NEW YORK ― Former Fox News host Andrea Tantaros claims in an explosive new lawsuit that disgraced ex-network chairman Roger Ailes sexually harassed her and that high-ranking executives fostered a newsroom culture in which abusive behavior flourished.
“Fox News masquerades as defender of traditional family values, but behind the scenes, it operates like a sex-fueled, Playboy Mansion-like cult, steeped in intimidation, indecency and misogyny,” the suit reads.
Ailes was “the primary culprit,” according to the suit, but “his actions were condoned by his most senior lieutenants who engaged in a concerted effort to silence Tantaros by threats, humiliation, and retaliation.”
Tantaros’ suit is the second leveled against Ailes, but the first to name the network itself and several current executives as co-defendants ― recently promoted co-president Bill Shine, general counsel Dianne Brandi, media relations chief Irena Briganti and executive vice president Suzanne Scott.
Last month, former “Fox & Friends” host Gretchen Carlson opened the floodgates of sexual harassment accusations against Ailes, a legendary TV executive who built and ran Fox News for two decades after serving as a leading Republican operative and former adviser to three presidents. Ailes is reportedly now advising Republican nominee Donald Trump ahead of next month’s first presidential debate with Democratic rival Hillary Clinton.
Less than two weeks after Carlson made her claims, Ailes stepped down as Fox News chairman amid widespread accusations about his behavior toward women throughout his careers in media and politics. At least 20 women ― including star anchor Megyn Kelly and a former Fox booker who described a harrowing two decades of harassment ― have reportedly come forward as part of an ongoing investigation launched by 21st Century Fox, the Murdoch-led parent company of Fox News.
Tantaros first leveled accusations against Ailes two weeks ago in an interview with New York magazine. She expanded on those claims in the suit filed Monday in New York State Supreme Court, detailing what she believes to be internal payback for rebuffing the network chief’s advances. Tantaros is represented by attorney Judd Berstein, who previously represented Brian Lewis, the network’s former media relations chief.
In the suit, Tantaros described Ailes as a “sexual predator” who made inappropriate comments about her body and asked her to twirl for him in his office ― a request similar to those described by other women at Fox News. “I bet you look good in a bikini,” she claims Ailes said in one conversation.
She also described Ailes ― known for making racially insensitive and homophobic comments ― as making unflattering remarks about her Fox News colleague, according to the suit.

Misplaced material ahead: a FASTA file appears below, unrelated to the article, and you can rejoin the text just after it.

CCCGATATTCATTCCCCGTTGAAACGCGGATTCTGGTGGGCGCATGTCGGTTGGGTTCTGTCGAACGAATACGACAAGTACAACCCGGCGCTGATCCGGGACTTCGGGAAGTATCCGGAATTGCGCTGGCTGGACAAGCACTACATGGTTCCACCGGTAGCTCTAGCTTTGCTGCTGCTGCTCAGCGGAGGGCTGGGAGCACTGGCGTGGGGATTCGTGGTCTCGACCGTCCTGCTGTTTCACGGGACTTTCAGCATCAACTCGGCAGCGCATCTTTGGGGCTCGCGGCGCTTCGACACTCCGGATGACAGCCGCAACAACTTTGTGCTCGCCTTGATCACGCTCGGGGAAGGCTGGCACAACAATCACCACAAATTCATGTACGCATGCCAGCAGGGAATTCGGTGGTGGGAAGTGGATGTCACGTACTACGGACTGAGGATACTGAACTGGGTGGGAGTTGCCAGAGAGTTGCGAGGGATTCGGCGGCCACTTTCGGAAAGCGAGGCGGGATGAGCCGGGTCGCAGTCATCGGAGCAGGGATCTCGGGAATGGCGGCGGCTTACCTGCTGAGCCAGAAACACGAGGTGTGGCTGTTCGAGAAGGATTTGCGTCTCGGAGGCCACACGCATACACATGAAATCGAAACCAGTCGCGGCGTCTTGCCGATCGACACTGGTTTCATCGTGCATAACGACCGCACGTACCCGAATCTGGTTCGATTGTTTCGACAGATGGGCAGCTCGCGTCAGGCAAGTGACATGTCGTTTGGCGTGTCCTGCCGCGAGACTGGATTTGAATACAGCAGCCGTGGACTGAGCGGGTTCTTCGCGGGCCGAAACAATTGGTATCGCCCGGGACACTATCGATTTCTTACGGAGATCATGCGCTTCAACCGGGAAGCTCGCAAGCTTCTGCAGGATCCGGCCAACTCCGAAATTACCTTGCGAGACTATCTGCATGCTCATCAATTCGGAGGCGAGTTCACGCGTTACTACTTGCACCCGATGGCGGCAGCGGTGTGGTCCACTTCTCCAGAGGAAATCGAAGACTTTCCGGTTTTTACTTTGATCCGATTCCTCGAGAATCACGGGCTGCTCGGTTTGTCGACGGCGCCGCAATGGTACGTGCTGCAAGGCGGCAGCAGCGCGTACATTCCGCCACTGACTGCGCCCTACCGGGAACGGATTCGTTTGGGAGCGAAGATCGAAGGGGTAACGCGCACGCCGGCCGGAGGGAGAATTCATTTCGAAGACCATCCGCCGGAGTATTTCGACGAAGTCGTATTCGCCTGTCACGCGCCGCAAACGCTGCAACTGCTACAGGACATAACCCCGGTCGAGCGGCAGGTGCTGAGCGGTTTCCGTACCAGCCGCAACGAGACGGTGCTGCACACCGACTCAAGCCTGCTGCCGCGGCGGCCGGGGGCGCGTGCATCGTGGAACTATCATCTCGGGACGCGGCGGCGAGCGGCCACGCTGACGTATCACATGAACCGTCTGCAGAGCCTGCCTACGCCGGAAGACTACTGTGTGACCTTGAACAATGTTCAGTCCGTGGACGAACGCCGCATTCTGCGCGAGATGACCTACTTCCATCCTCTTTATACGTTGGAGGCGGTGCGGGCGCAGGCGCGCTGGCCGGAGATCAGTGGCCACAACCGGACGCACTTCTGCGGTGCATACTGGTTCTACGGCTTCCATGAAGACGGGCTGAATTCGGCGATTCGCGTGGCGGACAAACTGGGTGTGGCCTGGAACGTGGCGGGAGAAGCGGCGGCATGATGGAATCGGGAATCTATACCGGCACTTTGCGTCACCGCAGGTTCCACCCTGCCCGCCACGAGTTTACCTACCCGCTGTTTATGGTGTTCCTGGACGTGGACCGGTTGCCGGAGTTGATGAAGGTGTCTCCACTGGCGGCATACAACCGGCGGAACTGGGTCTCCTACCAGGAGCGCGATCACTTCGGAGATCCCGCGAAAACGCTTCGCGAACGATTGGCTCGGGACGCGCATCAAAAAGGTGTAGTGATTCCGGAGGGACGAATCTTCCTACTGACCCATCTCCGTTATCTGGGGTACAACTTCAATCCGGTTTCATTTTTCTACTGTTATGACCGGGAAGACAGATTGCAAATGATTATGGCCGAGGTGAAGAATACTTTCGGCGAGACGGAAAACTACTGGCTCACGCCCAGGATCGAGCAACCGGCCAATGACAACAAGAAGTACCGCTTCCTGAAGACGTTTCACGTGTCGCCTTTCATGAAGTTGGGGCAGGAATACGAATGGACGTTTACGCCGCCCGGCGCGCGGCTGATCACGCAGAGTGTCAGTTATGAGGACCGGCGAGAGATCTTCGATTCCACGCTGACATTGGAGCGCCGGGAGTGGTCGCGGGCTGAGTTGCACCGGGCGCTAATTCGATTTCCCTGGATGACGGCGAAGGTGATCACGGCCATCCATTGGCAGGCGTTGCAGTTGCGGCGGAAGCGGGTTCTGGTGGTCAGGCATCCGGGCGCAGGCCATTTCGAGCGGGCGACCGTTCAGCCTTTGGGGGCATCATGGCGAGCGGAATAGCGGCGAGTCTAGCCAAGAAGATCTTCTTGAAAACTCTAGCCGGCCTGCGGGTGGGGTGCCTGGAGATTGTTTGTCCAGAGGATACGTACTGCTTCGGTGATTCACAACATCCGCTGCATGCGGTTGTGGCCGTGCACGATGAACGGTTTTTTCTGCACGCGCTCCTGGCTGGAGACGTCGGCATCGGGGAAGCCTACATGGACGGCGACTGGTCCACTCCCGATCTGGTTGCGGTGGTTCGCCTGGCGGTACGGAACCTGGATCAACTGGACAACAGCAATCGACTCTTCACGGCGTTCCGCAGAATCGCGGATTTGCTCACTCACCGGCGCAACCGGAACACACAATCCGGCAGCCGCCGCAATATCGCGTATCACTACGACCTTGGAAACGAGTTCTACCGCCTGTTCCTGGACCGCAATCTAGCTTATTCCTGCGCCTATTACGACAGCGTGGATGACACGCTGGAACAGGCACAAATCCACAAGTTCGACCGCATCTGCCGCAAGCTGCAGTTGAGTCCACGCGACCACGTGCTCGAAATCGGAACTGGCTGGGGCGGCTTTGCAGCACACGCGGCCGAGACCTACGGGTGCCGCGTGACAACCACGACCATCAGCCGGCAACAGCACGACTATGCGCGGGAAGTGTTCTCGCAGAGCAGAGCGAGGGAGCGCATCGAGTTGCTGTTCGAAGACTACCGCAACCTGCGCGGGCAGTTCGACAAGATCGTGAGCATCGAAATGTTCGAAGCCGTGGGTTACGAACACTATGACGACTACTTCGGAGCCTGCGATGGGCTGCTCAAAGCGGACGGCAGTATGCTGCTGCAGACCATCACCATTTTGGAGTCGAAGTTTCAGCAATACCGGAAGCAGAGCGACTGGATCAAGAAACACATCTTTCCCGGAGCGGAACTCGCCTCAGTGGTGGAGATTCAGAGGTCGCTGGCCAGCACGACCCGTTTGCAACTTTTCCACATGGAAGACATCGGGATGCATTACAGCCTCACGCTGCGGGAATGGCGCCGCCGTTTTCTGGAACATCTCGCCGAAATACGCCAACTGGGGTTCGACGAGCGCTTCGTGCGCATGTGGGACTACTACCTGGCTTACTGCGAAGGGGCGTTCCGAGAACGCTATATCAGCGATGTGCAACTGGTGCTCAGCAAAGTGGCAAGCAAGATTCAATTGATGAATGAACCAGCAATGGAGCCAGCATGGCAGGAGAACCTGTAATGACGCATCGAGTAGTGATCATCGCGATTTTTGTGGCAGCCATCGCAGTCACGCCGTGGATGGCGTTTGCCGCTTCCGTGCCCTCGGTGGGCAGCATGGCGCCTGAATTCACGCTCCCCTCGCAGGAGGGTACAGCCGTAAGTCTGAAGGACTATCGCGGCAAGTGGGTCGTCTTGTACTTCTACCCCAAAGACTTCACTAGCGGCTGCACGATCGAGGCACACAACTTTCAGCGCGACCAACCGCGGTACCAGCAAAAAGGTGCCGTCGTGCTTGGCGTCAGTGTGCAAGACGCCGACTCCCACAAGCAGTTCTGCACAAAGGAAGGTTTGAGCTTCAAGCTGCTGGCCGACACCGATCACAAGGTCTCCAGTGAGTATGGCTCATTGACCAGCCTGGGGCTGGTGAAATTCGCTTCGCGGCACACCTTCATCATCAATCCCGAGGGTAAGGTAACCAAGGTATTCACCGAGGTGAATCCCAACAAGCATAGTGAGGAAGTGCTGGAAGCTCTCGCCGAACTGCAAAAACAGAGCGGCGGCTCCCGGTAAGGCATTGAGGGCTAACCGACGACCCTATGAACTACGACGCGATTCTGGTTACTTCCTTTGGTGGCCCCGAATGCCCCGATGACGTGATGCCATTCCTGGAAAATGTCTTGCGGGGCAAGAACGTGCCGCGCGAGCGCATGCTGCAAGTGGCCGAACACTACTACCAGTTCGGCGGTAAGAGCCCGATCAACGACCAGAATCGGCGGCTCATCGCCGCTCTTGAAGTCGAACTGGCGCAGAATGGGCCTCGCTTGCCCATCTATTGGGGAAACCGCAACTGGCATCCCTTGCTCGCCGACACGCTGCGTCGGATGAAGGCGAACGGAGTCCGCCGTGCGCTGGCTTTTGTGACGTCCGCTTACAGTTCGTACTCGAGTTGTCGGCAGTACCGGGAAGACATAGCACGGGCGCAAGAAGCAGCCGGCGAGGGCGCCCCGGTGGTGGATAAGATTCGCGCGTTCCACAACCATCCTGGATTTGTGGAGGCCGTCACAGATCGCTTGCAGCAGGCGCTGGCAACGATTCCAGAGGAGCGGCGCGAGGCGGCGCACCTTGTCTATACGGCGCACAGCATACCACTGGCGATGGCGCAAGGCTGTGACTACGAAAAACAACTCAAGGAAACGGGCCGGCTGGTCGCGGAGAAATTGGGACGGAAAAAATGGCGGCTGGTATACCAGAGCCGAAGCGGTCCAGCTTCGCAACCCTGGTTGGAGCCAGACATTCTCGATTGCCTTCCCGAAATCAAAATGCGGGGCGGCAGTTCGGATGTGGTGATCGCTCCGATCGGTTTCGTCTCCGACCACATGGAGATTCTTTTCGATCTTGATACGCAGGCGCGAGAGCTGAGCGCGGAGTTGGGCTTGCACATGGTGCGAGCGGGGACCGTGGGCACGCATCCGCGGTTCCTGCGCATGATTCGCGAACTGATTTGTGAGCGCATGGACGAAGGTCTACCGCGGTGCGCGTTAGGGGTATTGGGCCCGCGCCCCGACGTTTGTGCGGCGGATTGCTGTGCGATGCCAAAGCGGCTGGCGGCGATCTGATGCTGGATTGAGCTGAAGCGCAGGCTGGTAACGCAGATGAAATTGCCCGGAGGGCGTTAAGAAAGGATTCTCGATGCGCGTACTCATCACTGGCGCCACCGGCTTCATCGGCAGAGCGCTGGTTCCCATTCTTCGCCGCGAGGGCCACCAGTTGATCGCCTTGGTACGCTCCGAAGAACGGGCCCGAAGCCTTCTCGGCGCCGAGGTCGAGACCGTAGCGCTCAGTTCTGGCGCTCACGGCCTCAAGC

Tantaros alleged that she was reassigned from her job on “The Five,” which aired at a more coveted 5 p.m. time slot, to noon program “Outnumbered” because she turned down Ailes’ advances.
Fox News has claimed Tantaros, who has been off the air for several months, breached her contract by not receiving necessary approval to work on a book.
A Fox News spokeswoman said on Tuesday that the network would not comment on pending litigation.
In the suit, Tantaros claimed that Fox News’ notoriouslycombative public relations department leaked unflattering information about her, didn’t adequately promote her, refused legitimate media requests, and used “sock puppet” social media accounts to post or direct negative comments about her.
The public relations department, under previous chief Lewis, reportedly posted pro-Fox comments on news articles using dummy accounts. Ailes also reportedly orchestrated his own anonymous media pushback operation through The Cable Game, a blog that hyped the network (and himself) while smearing rival hosts and media reporters deemed critical of Fox.
Tantaros alleged in the suit that Briganti had a “retaliatory media vendetta against her” and that Shine, ignoring her complaints, once described the PR chief as “like a rabid dog on a chain that we can’t control.” The former Fox host labeled Shine as Ailes’ “co-conspirator” in overseeing a toxic workplace culture.
In the suit, Tantaros also described host Bill O’Reilly ― who, in 2004, settled a high-profile sexual harassment suit leveled by a former producer ― as once asking her to stay with him at a “very private” place in Long Island and expressing a desire to see her “as a wild girl.”
And former Massachusetts senator and Fox News contributor Scott Brown made “sexually inappropriate comments” about Tantaros, according to the suit, and once grabbed her waist while she was buying lunch.
Brown denied the accusations on Twitter. “As a survivor of sexual abuse, I would never perpetuate language or actions as described in FOX complaint,” he wrote. “Actions referenced are fabricated.”
Read the full lawsuit below:
This article has been updated with Scott Brown’s response to the lawsuit.